But when we allow the Light of the world to shine into our lives, we are allowing for a complete transformation of who we are from a child of darkness to a child of light. We were made to shine; to be a beacon to all the world that reflects the light and love of Jesus Christ. So let Him shine that light! It may be a bit painful. It may be uncomfortable. But when we allow ourselves to be disciplined and molded by our Creator, we are slowly arriving at a place where we long for the light to shine on us, because our lives are becoming a clearer reflector for Him and His glory.

     So what will you do when the light shines? Will you give in and scatter? Or will you allow your soul to surrender?


Hand in Hand (Devo, January 26)

“If any of you lacks wisdom, let him ask God, who gives generously to all without reproach, and it will be given him. But let him ask in faith, with no doubting, for the one who doubts is like a wave of the sea that is driven and tossed by the wind.”
-James 1:5-6

     I’m back in college now for my spring semester, and this verse especially speaks to me. I really do need wisdom this year, to know how to approach a lot of situations that are coming up in my life. There are so many times that we wish we had a bit more wisdom, a bit more insight, into what life will bring. Wouldn’t it be nice to know just what to do with your finances? If you knew the best way to fix your strained marriage? If you could sit down and figure out your best college option, or job option, or career path?

We all want wisdom. But what I think a lot of people don’t understand is that wisdom doesn’t really have anything to do with us. When we ask God for the wisdom to see what’s right to do, we think it will be like flipping on a light switch. But there’s another component: faith. If we ask God for wisdom and don’t really believe that He will come through, then why would He give it to us? It’s like a child asking a parent for something without really believing they will get it. It’s worthless.

     When we come to God asking for ANYTHING, really, we need to come in faith-in the assured knowledge that He is, in fact, God, and that He will deliver what He promised. God is willing to give to all who ask Him! If you want more wisdom, discernment, strength, discipline, He will help you and give you what you desire. It might not look like what you think it should-but it will definitely become a part of your life. But you must come in faith, lest you be tossed about by life. If you had wisdom but no faith, it might even drive you away from God. If you had discipline, but no faith, then your life becomes based on works. If you ask for discernment but have no faith, then you may question whether your intuitions are from God at all.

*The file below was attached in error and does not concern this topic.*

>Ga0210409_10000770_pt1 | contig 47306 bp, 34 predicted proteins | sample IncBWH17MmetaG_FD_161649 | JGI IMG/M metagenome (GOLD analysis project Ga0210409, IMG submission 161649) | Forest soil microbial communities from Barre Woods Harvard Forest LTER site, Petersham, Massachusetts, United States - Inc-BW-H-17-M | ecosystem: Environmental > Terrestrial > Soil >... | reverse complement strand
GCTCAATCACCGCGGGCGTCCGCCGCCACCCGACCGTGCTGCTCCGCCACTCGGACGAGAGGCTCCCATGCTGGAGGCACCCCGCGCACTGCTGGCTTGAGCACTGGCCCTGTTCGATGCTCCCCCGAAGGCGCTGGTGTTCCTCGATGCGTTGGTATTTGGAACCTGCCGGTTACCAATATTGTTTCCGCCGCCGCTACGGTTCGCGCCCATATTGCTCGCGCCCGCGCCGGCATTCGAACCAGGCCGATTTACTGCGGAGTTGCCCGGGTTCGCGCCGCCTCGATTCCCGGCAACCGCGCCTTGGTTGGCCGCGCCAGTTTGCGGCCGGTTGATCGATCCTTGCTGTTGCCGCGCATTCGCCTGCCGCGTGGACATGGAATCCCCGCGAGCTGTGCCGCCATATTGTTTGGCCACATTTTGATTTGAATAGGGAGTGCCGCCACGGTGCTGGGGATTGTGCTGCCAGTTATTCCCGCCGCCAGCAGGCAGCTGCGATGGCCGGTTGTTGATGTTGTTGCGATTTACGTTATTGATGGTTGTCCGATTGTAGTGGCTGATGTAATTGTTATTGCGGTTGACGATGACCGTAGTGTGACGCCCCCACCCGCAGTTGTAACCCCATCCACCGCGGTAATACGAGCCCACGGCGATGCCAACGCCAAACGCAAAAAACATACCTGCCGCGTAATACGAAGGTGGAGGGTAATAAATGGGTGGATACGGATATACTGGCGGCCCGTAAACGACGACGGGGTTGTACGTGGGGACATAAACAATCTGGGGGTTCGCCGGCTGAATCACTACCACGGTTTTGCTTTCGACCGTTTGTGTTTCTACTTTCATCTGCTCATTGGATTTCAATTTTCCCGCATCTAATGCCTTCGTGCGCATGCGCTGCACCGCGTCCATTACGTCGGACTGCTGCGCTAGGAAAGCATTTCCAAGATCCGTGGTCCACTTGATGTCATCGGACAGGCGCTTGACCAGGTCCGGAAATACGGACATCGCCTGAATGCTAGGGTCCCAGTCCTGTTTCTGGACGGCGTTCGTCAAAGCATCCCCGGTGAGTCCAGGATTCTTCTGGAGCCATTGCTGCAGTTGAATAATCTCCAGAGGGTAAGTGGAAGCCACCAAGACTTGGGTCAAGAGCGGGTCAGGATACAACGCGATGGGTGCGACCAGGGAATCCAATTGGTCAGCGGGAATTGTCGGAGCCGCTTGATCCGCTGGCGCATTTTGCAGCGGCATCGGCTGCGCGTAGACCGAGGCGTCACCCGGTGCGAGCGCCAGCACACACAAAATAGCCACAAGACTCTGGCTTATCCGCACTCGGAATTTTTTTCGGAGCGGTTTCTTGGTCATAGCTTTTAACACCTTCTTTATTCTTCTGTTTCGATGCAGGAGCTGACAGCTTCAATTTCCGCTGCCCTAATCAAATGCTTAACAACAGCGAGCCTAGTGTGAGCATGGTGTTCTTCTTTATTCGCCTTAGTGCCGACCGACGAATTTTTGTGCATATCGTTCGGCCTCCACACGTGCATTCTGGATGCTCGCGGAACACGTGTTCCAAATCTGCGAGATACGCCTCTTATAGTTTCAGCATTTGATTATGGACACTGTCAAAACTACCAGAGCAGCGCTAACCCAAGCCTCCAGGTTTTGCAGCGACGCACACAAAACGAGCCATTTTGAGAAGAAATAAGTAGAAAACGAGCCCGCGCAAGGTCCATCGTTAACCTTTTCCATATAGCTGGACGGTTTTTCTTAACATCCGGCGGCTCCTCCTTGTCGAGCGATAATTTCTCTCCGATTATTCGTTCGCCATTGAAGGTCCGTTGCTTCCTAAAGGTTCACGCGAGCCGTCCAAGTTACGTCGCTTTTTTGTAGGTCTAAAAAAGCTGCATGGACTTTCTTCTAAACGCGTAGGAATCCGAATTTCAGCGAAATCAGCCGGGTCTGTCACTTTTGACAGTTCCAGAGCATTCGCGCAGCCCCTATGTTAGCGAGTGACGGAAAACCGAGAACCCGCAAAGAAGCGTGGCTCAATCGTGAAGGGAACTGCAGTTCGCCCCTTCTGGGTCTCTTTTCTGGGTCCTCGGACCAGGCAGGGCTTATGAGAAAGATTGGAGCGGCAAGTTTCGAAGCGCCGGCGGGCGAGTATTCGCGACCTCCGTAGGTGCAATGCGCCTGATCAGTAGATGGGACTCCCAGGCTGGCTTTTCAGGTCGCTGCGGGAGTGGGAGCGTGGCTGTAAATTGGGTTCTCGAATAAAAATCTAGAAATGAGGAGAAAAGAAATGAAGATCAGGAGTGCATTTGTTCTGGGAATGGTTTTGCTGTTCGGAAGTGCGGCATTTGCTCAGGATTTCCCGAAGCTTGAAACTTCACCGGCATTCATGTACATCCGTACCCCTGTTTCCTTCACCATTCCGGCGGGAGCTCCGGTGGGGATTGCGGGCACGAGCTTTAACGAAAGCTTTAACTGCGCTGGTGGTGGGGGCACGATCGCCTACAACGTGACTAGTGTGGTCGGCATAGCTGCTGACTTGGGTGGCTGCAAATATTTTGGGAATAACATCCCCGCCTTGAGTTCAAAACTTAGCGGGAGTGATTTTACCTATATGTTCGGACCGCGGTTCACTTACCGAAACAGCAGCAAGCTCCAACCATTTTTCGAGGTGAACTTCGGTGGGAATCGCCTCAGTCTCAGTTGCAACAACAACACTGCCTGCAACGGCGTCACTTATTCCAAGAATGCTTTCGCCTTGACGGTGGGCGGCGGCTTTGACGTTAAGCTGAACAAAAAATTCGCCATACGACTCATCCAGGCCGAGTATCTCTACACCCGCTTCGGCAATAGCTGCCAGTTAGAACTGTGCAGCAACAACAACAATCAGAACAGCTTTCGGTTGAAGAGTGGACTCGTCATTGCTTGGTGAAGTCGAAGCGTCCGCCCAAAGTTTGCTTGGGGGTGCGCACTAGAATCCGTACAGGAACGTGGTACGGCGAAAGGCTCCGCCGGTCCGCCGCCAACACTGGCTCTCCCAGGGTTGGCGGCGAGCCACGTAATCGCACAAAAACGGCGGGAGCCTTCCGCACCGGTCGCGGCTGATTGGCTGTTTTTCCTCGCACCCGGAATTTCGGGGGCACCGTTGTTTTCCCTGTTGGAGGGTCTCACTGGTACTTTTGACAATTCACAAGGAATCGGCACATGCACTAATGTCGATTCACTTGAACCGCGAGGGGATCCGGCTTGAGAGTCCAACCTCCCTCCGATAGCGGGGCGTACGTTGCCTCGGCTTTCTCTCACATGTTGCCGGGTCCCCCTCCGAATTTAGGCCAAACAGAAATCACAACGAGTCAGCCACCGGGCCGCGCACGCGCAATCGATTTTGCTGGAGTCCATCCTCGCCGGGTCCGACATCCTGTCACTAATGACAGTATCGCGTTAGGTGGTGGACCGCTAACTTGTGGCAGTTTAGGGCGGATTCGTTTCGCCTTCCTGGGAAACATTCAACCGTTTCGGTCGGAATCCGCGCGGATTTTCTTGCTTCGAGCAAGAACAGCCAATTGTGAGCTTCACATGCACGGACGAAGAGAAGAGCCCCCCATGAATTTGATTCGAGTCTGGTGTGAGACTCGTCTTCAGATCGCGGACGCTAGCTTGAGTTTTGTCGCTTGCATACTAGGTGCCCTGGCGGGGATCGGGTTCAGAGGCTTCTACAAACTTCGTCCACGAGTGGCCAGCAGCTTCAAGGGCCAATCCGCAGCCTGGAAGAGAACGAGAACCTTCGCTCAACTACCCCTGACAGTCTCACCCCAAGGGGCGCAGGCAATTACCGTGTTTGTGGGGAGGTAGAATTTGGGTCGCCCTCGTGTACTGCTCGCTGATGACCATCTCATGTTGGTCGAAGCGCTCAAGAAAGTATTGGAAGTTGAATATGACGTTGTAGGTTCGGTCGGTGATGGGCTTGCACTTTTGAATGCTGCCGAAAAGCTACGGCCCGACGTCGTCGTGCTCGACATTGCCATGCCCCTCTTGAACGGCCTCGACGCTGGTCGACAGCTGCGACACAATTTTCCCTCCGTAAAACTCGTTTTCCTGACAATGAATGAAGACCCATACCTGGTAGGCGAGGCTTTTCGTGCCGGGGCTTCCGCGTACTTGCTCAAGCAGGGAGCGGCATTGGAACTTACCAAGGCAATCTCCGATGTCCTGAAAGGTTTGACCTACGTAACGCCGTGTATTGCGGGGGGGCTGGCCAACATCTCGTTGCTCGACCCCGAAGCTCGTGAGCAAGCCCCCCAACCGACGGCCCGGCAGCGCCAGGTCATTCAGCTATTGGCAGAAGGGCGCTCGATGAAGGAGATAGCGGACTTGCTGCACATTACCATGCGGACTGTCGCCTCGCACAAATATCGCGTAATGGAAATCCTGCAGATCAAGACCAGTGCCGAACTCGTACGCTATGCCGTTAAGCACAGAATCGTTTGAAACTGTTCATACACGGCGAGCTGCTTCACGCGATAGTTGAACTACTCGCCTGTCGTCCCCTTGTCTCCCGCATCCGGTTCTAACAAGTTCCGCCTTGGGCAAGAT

Faith is so integral to our relationship with God. We need to be less like the kid who asks without being sure, and more like the little kid who just raises his hands, knowing Daddy will pick him up. There is no doubt in that baby’s mind. We need to be the same way. We need to believe and be confident in the fact that He will do all the things He promised. When we have that confidence that God will come through, then it is God who really can begin the work in us. It has nothing to do with our own power or intellect increasing; rather, it has to do with the infiltration of the Holy Spirit into our hearts to transform us to be more like Christ.

So go ahead. Ask for wisdom! Ask for the things you need. But ask in faith, and believe on God to be faithful. And He will. God bless!


How To Walk the Narrow Road! Day 7: Walking Through the Valley With High Hands

“The Lord is my shepherd; I shall not want. 2 He maketh me to lie down in green pastures: he leadeth me beside the still waters.3 He restoreth my soul: he leadeth me in the paths of righteousness for his name’s sake.4 Yea, though I walk through the valley of the shadow of death, I will fear no evil: for thou art with me; thy rod and thy staff they comfort me.5 Thou preparest a table before me in the presence of mine enemies: thou anointest my head with oil; my cup runneth over. 6 Surely goodness and mercy shall follow me all the days of my life: and I will dwell in the house of the Lord for ever.”

-Psalm 23

The biggest challenge in developing a daily routine, in having a continuous daily relationship with our Lord is life itself. We get busy! It’s as simple as that. I can attest to this myself-I didn’t continue this blog this weekend because I was busy. But it took a toll. When we get out of the Word, when we get out of communication with God, things get a little harder. The best thing to do in these situations is to just pray. To seek God, to commune with Him, to get back into His glorious light.

This is easier said then done.

The hardest thing in the Christian walk is to accept the fact that life isn’t going to get any easier. In many respects, it gets harder. You may have to walk away from the only kind of life you’ve ever known. You may be called to leave friends, family, spouses, jobs, your life. Becoming a Christian isn’t just something you can put on a bumper sticker or wear on your wrist. It’s an entirely new way of life, and it’s a way of life that requires sacrifice daily. This is where the easy and hard collide.